The quiet moments of the movie perhaps best highlight both author and director intention. de Wilde grants us brief scenes of characters’ pent-up emotion finally coming out during moments of solitude, in which tears, joy, and sighs alike are expelled and tossed around, as if they were a tightly buttoned vest or a laced-up shoe. Amidst all of the talking, talking, talking of Austen characters, it is the quiet that punctuates, and through de Wilde’s direction, elicit genuine feeling and reaction. Likewise, when intense emotion and love finally overtake Emma and her suitor, the scene is played as ridiculous, with both coming off as crazed, as utterly, unflinchingly human. The very rigid rules of language and social mores prove profoundly useless, even antithetical, to the depthless well of human emotion and expression.
Perhaps most importantly, de Wilde and screenwriter Eleanor Catton understand that Austen’s stories are predicated not on what is being said but on what is being hinted at, circled around. Austen’s characters speak in codes and according to predetermined rules. The drama and comedy of these stories unfolds when someone speaks out of turn or misinterprets another’s speech. I think the success of de Wilde and Catton’s storytelling was best highlighted when the entire theater gasped at a particularly brutal and careless barb uttered by Emma, our collective reaction sounding as if she had shot somebody. And it is meant to be a climax of sorts, for both character and story, and the film is built so smartly that it is felt as such.
The performances support and enhance de Wilde and Catton’s storytelling just as well. Led fabulously by Anya Taylor-Joy in the title role, the entire cast is exceptional (and exceptionally directed), playing both emotional and comedic scenes perfectly, and similarly navigating the sometimes difficult transition between the two. Johnny Flynn is a remarkably charming Mr. Knightly, giving even Paul Rudd (Josh in Clueless) a run for his money. Bill Nighy, as Emma’s father, from his first hop into frame to his fifth time asking someone if they feel a chill is, of course, a quiet wonder, somehow riotously funny, subtly heartbroken, and stuffily suffering all at once. Of exceptional mention are Mia Goth (Harriet Smith) and Tanya Reynolds (Mrs. Elton), both who generously give scenes of hilarity through smart physical performances. A short-stepped run or a proud, upturned chin would have myself and the audience laughing. Goth especially, reminiscent of Brittany Murphy’s Clueless performance, imbues a profound sense of pathos to the character. Goth’s wide and easy smile, loose movements, and more-obvious expressiveness are the perfect foil to Taylor-Joy’s calculated, precise Emma.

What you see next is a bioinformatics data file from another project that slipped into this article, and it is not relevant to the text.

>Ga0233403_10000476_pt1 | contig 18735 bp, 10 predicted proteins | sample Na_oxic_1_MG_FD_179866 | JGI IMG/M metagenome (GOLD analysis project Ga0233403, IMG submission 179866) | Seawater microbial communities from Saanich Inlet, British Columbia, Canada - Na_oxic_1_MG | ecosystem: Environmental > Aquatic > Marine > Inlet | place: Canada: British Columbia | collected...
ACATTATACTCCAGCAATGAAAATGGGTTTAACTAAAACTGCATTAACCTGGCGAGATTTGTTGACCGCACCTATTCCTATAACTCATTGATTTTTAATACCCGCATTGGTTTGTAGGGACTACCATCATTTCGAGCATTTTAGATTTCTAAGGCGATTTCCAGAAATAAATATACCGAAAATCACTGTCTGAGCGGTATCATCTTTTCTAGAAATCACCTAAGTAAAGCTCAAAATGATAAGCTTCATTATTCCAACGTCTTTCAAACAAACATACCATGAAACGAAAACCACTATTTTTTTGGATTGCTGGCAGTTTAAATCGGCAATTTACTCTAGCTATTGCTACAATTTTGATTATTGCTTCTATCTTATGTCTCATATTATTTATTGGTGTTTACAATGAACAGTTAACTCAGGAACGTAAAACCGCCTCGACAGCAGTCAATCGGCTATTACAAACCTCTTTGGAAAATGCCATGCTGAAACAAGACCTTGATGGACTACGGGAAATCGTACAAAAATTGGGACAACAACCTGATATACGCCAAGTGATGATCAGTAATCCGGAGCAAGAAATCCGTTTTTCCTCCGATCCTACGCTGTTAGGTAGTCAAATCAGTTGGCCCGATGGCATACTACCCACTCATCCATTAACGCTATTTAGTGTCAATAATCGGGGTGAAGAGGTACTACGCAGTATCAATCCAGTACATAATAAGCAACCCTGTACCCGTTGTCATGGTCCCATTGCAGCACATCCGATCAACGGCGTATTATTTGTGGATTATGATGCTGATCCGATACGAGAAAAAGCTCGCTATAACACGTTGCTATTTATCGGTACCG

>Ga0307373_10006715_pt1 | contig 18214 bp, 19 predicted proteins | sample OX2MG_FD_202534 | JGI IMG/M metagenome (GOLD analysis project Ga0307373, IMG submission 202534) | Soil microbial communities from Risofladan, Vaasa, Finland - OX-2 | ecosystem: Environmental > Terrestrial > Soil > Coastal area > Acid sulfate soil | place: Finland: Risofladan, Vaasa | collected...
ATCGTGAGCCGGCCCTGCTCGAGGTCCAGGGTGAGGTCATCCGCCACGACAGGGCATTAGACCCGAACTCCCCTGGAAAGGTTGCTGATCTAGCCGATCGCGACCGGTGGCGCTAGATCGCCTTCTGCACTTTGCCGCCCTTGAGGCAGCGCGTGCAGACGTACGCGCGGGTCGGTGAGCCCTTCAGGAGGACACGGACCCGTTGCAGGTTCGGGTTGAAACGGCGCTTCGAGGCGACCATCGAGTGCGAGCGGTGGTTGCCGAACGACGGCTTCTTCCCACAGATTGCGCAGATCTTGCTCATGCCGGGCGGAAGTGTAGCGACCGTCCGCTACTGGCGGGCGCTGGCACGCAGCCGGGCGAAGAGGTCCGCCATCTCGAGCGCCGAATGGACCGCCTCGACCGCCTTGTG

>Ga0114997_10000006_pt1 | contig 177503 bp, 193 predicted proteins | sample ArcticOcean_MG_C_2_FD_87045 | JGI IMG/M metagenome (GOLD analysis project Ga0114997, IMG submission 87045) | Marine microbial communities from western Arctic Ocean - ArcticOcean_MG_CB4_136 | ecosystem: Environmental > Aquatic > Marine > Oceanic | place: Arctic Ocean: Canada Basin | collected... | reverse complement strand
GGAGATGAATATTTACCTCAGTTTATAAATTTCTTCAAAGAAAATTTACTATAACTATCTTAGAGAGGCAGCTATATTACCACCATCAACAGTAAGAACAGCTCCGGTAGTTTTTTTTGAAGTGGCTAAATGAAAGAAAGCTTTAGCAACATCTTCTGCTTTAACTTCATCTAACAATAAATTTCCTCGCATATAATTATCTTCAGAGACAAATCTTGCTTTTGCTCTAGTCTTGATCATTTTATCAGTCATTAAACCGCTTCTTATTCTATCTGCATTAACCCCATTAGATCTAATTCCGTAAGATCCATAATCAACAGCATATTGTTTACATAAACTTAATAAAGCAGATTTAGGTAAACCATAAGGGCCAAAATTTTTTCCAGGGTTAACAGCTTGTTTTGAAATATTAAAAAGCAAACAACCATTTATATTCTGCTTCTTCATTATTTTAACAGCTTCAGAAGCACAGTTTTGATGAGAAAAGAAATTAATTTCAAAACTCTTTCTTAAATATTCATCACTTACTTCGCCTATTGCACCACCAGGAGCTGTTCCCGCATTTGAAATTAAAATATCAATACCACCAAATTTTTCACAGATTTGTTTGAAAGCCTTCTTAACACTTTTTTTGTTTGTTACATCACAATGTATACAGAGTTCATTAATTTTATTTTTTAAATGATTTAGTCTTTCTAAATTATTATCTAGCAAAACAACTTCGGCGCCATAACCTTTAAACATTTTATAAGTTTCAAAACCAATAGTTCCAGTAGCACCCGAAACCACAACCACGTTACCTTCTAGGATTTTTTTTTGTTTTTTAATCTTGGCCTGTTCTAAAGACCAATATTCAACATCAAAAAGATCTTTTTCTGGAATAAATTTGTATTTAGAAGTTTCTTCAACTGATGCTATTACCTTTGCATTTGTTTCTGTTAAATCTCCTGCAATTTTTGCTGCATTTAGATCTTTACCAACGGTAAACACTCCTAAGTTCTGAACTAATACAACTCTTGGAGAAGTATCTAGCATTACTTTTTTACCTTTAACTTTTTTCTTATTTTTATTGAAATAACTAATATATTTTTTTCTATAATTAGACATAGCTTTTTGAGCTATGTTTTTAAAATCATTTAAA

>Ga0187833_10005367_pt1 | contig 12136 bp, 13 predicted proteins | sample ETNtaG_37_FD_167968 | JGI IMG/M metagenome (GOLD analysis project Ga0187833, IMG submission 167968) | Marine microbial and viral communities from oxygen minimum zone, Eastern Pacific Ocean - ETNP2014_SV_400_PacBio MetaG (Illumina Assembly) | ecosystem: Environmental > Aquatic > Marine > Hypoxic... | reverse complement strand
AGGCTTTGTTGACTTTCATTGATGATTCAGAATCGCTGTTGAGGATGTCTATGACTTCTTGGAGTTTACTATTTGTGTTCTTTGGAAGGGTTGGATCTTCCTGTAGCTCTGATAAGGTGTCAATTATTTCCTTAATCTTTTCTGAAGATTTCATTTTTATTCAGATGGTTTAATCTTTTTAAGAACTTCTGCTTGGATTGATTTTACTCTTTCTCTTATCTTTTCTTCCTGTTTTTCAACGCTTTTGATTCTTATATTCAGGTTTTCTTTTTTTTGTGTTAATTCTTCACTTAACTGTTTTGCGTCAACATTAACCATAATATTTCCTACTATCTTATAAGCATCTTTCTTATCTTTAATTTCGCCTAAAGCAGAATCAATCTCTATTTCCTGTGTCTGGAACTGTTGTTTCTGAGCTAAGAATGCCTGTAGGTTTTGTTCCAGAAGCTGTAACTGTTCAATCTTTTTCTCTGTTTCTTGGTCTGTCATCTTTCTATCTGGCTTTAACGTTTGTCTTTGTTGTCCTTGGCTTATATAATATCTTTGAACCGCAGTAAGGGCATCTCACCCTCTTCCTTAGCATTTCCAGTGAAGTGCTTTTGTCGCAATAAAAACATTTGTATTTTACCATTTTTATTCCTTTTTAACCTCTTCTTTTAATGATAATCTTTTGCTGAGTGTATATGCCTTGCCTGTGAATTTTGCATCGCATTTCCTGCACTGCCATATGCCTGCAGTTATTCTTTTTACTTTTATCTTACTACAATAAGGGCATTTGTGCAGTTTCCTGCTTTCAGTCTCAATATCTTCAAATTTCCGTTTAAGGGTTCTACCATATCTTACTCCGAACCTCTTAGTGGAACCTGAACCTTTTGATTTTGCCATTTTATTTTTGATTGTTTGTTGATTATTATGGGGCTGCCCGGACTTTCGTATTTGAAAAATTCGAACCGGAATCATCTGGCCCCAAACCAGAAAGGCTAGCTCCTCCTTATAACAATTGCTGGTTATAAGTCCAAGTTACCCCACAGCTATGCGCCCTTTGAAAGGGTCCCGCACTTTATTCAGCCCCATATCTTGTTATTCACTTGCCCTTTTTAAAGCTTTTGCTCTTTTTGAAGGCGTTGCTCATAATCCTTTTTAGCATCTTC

I do realize now how much I’ve mentioned Clueless in this writing. But frankly, it’s quite difficult to discuss Emma. without mentioning other Austen adaptations, especially Clueless, which is based on the same source material. Clueless is, almost certainly, the greatest Austen adaptation ever produced, and it’s influence is quite plainly felt, even in de Wilde’s period piece. Yet, although the story is familiar and well-trod, de Wilde brings something fun and funny to the story, proving that her telling of this story is entirely worthwhile. Through and through, Autumn de Wilde’s Emma. is a wholly accomplished and superior debut film and, in the truest sense of the word, an incredible adaptation. Neither tepid towards or afraid of it’s source material, it is entirely a romantic comedy. The genre that Austen pioneered centuries ago, now beautifully translated in pastel and light. It is not condescendingly “modernized” but instead revealing of the deeply incisive and universal humanity that Austen wrote about centuries ago. Like Austen, de Wilde’s unique vision and deep generosity towards the human spirit in Emma. leave me only wanting more from her.
dir. Autumn de Wilde
Opens Friday, 2/28 @ Coolidge Corner Theatre